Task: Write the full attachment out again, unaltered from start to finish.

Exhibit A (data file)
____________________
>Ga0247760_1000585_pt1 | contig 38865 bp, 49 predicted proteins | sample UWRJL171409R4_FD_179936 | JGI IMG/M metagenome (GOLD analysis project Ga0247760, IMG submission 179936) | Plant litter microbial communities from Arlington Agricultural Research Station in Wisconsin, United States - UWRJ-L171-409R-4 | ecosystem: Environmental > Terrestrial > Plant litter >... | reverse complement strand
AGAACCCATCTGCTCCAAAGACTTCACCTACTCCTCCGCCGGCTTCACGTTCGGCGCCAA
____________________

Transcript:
>Ga0247760_1000585_pt1 | contig 38865 bp, 49 predicted proteins | sample UWRJL171409R4_FD_179936 | JGI IMG/M metagenome (GOLD analysis project Ga0247760, IMG submission 179936) | Plant litter microbial communities from Arlington Agricultural Research Station in Wisconsin, United States - UWRJ-L171-409R-4 | ecosystem: Environmental > Terrestrial > Plant litter >... | reverse complement strand
AGAACCCATCTGCTCCAAAGACTTCACCTACTCCTCCGCCGGCTTCACGTTCGGCGCCAA